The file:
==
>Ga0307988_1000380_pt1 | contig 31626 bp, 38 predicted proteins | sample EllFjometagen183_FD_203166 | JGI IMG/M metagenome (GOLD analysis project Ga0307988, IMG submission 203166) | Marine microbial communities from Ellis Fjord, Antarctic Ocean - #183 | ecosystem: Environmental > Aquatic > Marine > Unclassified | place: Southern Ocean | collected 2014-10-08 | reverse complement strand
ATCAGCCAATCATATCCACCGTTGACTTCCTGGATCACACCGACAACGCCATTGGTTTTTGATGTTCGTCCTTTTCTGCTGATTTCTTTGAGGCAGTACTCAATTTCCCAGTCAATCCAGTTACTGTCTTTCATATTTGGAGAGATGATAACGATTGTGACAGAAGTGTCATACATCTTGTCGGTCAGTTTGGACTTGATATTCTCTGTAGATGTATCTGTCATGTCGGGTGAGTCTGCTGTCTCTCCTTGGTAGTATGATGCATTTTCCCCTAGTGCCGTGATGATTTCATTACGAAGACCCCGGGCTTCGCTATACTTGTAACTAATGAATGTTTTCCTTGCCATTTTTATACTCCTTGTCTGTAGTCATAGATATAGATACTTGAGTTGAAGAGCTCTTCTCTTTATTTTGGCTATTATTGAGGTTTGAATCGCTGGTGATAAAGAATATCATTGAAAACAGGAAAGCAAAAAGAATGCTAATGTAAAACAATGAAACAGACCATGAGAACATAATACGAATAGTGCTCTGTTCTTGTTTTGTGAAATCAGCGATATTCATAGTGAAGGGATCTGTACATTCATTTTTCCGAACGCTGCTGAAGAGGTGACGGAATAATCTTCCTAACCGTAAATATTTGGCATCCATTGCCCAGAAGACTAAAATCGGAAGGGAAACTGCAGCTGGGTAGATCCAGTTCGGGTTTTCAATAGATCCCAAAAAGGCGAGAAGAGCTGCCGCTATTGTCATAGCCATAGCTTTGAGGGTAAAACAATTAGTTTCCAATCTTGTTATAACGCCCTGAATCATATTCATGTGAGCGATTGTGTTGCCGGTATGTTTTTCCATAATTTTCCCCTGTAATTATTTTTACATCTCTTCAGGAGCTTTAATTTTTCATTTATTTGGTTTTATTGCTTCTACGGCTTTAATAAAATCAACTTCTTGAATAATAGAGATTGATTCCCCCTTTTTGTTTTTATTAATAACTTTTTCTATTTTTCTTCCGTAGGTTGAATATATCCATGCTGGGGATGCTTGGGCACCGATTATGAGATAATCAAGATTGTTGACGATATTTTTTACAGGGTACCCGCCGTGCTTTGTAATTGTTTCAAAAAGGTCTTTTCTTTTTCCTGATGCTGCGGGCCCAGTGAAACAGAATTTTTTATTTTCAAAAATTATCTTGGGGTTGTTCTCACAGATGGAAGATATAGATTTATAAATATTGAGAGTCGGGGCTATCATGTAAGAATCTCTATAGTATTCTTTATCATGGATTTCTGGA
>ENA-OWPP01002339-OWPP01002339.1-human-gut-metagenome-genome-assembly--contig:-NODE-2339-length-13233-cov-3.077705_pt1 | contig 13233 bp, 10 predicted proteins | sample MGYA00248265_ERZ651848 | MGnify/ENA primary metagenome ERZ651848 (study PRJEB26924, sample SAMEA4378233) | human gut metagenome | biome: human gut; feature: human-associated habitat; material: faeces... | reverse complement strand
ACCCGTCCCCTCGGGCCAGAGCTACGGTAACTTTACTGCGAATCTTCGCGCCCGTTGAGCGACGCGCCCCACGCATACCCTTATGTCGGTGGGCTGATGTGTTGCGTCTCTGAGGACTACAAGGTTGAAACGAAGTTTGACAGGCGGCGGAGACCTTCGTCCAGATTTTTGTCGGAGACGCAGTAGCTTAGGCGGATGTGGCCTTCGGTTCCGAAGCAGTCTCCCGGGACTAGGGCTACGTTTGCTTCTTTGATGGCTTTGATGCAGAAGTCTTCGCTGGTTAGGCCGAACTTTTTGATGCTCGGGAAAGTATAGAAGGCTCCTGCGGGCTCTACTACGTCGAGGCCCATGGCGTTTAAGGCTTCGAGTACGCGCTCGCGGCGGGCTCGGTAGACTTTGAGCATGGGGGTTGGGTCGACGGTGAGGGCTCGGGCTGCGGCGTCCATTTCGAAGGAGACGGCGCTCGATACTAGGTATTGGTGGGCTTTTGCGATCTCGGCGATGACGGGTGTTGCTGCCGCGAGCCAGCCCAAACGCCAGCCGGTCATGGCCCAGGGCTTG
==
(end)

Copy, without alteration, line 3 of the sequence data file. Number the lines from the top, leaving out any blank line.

>ENA-OWPP01002339-OWPP01002339.1-human-gut-metagenome-genome-assembly--contig:-NODE-2339-length-13233-cov-3.077705_pt1 | contig 13233 bp, 10 predicted proteins | sample MGYA00248265_ERZ651848 | MGnify/ENA primary metagenome ERZ651848 (study PRJEB26924, sample SAMEA4378233) | human gut metagenome | biome: human gut; feature: human-associated habitat; material: faeces... | reverse complement strand